“These things I have spoken to you so that My joy may be in you, and that your joy may be made full” (John 15:11). This post introduced the idea that God wants us to have joy. How can that be? God is the source of joy. Therefore God is most joyful. He has joyful joy, the joyfullest joy that any being can enjoy. And He is generous with it. God desires that His followers have joy, even that our joy may be full, jam-packed, brimming over, abounding.
What is joy?
Joy is great delight and pleasure. John the Baptizer gave us a picture of it when he said, “He who has the bride is the bridegroom; but the friend of the bridegroom, who stands and hears him, rejoices greatly because of the bridegroom’s voice. So this joy of mine has been made full. He must increase, but I must decrease” (John 3:29). The friend is glad because of the bridegroom’s happiness. The heart of the Christian’s joy is the Lord’s joy. The Christian rejoices that his Lord’s works are accomplished, that his Lord is exalted.
Joy does not rule out all sadness. “Blessed are those who mourn, for they shall be comforted” (Matt. 5:4). Repentance involves godly grief over offending God by sins. Repentant grief over sin is what results in salvation, which is the first godly joy a person ever has. It is the door to the eternal comfort of forgiveness. It is right to be sad over loss of loved ones. It is right to “weep with those who weep” (Rom. 12:15). Compassion and empathy for others are ways to love them. Loving others, because it delights the Lord, also produces joy alongside (not always to the exclusion of) sadness. The two can coexist.
Joy is a duty.
Philippians 4:4 commands, “Rejoice in the Lord always.” What an unusual command! How often has an authority in your life commanded you to have joy? Authorities command us to do our homework, take out the trash, pay the traffic ticket, finish the project, etc. But has one ever ordered you to rejoice? God does. What is more, it is emphatically commanded. “Again I say, rejoice!” Joy in the Lord is not merely some hopeful wish that God holds out to us, though a desire of God’s would be enough motivation for us to act on it. Rather, joy is commanded.
Does that sound contradictory? It might if the commander was a cruel tyrant. But the One so commanding is:
- The Creator of beauty (Ps. 33)
- Love (1 John 4:8)
- Good, and the source and preserver of good (Ps. 31:19)
- Grace and truth (John 1:14)
- Truth with no falseness in Him (John 14:6)
- Life (John 14:6)
- Light (1 John 1:7)
- Omniscient. Omnipresent. Holy. Wise. King. Provider. Protector. Rock. Shield.
This is a very short list from a Bible full of such wonderful descriptions. And this God, so transcendent from us, actually desires that His children experience ongoing joy. I sometimes ask myself, in consideration of God’s character, how can I not be joyful?!
Furthermore, the Lord Jesus gave His own life as a ransom to pay for sins, even the sins of enemies (Matt. 20:28; Col. 1:21-22)! It was a payment so complete that “there is now no condemnation for those who are in Christ Jesus” (Rom. 8:1).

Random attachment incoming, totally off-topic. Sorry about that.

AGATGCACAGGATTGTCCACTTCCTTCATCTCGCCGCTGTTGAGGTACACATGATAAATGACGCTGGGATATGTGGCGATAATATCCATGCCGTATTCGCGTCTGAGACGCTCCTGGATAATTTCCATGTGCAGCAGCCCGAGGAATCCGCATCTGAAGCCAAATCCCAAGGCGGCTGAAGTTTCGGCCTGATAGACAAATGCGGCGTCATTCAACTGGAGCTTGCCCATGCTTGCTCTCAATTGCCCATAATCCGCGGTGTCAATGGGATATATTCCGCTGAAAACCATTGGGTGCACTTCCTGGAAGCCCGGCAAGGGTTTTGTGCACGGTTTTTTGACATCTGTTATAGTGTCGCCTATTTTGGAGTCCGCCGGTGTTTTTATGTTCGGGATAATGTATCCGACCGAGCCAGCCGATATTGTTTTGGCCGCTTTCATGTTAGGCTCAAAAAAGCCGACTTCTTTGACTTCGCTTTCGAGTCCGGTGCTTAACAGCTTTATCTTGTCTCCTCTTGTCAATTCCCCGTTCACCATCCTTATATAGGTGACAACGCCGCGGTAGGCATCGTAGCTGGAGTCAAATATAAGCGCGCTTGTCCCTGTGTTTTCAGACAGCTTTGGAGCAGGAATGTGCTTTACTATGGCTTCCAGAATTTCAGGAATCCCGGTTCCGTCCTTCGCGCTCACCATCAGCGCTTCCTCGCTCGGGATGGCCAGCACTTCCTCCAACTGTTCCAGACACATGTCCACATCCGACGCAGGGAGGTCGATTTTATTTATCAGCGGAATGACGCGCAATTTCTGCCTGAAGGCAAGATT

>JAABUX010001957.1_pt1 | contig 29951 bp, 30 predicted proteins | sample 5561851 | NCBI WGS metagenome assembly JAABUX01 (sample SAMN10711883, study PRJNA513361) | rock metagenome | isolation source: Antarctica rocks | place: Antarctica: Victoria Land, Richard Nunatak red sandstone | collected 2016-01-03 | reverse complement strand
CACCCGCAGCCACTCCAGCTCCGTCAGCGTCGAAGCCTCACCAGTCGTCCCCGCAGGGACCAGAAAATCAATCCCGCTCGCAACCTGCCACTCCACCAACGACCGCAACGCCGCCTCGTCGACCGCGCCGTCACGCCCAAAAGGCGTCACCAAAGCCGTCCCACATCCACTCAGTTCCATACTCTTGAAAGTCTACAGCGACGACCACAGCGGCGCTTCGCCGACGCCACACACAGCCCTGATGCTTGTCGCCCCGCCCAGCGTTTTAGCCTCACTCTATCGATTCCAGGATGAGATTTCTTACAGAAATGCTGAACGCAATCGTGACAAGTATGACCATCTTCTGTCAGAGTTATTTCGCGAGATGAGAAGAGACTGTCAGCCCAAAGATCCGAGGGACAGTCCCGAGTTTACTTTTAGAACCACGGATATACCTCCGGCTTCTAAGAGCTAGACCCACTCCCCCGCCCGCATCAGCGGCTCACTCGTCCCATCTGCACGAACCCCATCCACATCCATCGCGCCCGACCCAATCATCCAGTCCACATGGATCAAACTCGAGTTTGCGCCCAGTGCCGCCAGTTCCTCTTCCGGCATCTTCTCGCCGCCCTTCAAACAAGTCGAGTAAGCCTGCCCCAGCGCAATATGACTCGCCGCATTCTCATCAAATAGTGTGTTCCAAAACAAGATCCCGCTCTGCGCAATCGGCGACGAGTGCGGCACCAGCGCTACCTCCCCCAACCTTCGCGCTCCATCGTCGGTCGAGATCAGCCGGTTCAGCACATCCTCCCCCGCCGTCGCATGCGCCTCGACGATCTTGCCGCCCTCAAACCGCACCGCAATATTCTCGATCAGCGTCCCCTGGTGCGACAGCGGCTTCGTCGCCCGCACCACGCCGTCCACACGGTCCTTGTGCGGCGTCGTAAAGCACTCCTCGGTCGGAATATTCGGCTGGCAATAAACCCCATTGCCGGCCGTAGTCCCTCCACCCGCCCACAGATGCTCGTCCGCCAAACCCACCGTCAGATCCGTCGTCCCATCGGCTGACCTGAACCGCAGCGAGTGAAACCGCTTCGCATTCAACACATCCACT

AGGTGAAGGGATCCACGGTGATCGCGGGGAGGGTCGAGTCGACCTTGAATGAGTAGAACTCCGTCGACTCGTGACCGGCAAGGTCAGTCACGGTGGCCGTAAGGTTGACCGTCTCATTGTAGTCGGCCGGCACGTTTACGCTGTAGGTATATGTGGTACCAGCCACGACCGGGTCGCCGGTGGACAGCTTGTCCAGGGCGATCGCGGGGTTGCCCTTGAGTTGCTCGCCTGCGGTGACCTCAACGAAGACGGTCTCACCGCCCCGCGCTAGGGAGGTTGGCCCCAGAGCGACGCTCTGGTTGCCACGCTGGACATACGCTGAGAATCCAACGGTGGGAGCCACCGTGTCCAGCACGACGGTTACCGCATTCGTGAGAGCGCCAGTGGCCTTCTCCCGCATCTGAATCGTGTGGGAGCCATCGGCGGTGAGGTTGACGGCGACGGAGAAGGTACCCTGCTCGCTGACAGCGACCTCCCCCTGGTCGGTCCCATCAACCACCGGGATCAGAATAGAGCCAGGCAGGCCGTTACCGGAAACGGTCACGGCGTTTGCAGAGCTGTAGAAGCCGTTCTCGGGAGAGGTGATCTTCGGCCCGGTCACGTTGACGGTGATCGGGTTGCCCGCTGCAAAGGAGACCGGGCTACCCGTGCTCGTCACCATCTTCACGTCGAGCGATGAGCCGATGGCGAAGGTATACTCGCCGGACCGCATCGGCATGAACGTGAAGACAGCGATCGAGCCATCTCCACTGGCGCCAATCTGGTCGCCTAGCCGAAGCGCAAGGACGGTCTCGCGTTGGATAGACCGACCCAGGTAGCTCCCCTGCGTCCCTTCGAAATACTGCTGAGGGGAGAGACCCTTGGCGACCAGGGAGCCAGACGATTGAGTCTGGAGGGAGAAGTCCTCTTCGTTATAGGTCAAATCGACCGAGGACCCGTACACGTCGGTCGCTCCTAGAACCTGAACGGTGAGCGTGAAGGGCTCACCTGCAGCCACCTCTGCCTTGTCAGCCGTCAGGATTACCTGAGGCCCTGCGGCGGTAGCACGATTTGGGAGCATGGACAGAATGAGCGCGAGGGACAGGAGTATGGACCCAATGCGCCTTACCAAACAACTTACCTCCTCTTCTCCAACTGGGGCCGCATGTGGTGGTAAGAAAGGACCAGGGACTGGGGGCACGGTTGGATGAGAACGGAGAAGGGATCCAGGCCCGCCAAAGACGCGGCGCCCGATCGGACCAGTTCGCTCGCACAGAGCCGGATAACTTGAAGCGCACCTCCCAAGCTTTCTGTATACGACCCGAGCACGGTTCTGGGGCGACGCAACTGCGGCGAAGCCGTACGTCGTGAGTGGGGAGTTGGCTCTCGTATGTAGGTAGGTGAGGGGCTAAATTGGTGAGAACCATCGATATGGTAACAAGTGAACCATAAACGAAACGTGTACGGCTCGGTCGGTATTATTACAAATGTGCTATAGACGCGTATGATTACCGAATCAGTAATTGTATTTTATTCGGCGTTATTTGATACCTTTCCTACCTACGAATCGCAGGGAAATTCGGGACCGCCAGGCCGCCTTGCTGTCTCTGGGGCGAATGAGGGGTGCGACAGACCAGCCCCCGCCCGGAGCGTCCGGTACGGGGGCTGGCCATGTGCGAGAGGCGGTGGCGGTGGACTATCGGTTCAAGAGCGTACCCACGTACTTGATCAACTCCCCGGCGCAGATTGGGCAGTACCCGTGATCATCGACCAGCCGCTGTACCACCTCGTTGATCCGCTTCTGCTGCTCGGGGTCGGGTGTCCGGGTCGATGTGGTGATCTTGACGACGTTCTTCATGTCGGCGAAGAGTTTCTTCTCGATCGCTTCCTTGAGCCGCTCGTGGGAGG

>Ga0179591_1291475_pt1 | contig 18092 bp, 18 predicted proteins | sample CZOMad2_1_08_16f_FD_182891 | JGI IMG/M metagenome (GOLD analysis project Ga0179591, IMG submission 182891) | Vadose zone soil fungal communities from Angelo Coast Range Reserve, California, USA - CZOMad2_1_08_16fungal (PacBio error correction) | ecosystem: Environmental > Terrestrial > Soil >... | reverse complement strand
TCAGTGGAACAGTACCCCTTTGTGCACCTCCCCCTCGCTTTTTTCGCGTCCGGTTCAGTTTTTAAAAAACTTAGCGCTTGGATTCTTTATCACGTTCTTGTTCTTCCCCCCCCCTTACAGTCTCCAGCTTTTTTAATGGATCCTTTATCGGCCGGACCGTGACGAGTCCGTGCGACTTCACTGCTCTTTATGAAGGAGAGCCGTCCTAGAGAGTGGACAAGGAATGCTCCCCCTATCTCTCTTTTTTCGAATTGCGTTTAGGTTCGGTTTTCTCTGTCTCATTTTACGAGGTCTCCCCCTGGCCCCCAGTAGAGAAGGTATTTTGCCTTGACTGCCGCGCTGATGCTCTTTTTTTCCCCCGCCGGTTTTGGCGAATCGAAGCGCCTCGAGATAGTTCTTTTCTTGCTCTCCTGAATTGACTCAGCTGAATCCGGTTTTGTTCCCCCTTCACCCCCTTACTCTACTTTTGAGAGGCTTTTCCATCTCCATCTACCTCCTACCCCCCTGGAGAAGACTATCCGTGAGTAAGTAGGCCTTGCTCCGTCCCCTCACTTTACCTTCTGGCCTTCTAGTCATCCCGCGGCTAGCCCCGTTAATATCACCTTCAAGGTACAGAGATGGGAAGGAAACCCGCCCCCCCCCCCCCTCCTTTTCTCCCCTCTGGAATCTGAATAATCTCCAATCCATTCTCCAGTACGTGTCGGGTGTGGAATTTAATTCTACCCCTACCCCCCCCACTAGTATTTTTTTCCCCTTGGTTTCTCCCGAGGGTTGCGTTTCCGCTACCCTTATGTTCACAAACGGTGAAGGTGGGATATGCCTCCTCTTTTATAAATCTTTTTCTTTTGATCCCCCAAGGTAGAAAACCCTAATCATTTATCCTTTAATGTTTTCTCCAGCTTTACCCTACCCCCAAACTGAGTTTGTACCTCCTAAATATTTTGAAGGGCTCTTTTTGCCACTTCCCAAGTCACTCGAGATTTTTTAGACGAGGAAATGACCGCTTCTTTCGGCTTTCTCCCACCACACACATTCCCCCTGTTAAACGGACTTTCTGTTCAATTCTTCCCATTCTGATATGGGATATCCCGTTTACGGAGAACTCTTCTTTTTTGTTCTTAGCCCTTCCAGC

And furthermore, the Lord continues to work in His own, conforming them to His image from glory to glory (Phil. 2:12-13; 2 Cor. 3:18).
And furthermore, those who have repented and turned to follow Him have the sure hope of heaven. “Truly, truly, I say to you, he who hears My word, and believes Him who sent Me, has eternal life, and does not come into judgment but has passed out of death into life” (John 5:24). He wants us to behold His glory unhindered, eyes not dimmed with remaining sinfulness, able to enjoy it to the fullest (John 17:24).
Therefore, to say that joy is a duty is not contradictory. Rather, the “joy” that is illogical is the delight we take in those worldly objects and actions which distract us from enjoying the Lord. For the person who worships the Lord Jesus Christ, rejoicing in Him makes complete sense. It is fitting (Ps. 33:1).
Even as I write of these truths, I feel the rebuke for my own seasons of joylessness.
The first time I heard that joy is a command, I was both confused and relieved. I was relieved because if it is commanded then there must be a way to experience it, which also means that there must be a way out of sadness and depression. I was confused because joy is an emotion. How can one choose an emotion? I decided to work on choosing to rejoice even without complete understanding of how it would work. We don’t have to understand every detail before we obey.
Lord willing, in the next post I will offer a few ideas I’ve since learned about how it works, how we can put on joy. Meanwhile, isn’t it encouraging to recall that the command to rejoice in the Lord is a grace to us? How is it a grace? How does it favor and enable us? The command, “Rejoice in the Lord always,” shows us that His will is for us to experience joy, even reside in it permanently. It shows us the source of joy (Himself) and motivates us to pursue that joy by pursuing Him who is all-satisfying. The fact that it is non-optional communicates that He is serious about it, serious because joy reflects His character. Since He is joyful, for us to be the image-bearers He made us to be we must rejoice. God is gracious to command us to rejoice.
Joy is a joyful duty.